I don't normally do any video editing, so this saved me a lot of money. But I certainly wouldn't buy my PCB layout software this way; I use it all the time and it makes a lot more sense for me to own a license with the ability to upgrade when a new version comes out rather than pay in perpetuity.
It seems to me that Adobe's business model here is amazing for people outside of their target market. A casual user who rarely needs their tools will love this, but their core user base is losing out. That's very short-sighted on their part.
I've done the math and the Cloud model is not worth it for me. It starts to make sense if you regularly use like 4 of their big apps, I think.
Edit. Oh shit I just looked and they've quietly added some new features that I actually would like to have. Now I'm running the numbers. The existing pre-CC user pricing works for me - $360/y for my one big app every day, plus being fully legit when I need to briefly use InDesign to lay out a book or Premiere to edit a Kickstarter video - but once that trial year is over I think I'll be ditching it for the single app subscription plus briefly subscribing to other apps and canceling them.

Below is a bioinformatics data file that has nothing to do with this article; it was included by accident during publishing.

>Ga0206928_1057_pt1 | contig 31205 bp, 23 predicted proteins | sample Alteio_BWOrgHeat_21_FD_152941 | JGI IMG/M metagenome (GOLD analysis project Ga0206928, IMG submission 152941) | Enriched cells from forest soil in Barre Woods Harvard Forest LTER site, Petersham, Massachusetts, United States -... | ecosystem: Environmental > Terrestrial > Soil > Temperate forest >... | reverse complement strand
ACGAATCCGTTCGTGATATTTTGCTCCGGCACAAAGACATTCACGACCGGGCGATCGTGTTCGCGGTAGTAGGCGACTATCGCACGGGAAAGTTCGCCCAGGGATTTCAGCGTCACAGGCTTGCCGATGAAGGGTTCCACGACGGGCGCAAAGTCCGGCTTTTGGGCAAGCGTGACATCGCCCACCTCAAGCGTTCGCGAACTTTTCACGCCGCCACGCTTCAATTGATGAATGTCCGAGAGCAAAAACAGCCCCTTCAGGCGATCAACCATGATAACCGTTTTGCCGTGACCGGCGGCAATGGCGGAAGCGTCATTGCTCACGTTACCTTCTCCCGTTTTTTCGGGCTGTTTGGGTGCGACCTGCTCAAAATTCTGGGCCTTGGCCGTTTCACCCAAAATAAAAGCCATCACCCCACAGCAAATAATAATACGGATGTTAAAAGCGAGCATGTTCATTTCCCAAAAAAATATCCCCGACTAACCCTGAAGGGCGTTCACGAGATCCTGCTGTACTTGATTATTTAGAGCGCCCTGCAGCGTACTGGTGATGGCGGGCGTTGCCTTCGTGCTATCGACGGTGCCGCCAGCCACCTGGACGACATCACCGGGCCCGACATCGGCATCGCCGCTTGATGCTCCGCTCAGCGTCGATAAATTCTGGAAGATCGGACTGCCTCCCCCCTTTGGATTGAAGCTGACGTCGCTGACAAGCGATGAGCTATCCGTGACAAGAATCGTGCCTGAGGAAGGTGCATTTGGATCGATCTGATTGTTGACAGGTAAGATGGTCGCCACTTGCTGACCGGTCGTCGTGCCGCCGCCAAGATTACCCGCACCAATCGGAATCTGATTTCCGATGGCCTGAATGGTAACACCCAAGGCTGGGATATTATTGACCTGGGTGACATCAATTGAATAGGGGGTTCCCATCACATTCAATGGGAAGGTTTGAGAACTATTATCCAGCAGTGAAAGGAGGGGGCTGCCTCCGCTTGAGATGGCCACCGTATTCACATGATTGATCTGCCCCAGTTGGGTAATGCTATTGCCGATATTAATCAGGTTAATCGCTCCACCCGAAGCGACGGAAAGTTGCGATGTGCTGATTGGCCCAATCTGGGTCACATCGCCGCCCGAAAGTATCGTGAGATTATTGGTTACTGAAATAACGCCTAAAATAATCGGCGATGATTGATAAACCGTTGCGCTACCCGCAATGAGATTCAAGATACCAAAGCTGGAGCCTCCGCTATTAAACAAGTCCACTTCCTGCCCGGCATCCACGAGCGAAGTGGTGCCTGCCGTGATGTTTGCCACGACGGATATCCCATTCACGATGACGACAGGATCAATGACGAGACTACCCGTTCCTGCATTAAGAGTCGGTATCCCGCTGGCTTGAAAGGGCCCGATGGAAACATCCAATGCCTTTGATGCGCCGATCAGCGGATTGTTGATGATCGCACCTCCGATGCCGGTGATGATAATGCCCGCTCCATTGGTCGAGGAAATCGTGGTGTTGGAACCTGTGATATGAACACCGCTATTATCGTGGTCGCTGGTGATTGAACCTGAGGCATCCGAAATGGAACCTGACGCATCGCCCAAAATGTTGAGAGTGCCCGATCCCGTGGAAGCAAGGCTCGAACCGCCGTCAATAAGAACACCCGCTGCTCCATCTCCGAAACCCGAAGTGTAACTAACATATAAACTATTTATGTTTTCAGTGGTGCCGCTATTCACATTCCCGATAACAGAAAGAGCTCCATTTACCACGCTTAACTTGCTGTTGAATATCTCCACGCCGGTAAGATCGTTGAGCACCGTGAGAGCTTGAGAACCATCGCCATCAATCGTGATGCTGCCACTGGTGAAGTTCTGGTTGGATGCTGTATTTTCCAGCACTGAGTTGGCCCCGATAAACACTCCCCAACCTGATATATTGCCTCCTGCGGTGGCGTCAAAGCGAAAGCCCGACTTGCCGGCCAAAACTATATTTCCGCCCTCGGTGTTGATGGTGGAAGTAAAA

And in my current job we only need to use Adobe applications to generate demo files for tradeshows and sometimes private demos. So, we never require a full-time license. And we can use it as an alternative to a floating license as any of us can log in to use one of the application before logging out once finished. However now that I think about it I am not sure whether our marketing team switched to the CC model or have been using CS 5 or 5.5 the whole time. Considering they use it much more often than us it would make sense if they did not use CC.
While I do think the major reason why Quark failed was due to a lack of a native OSX app, I think there's another major reason... Creative Suite.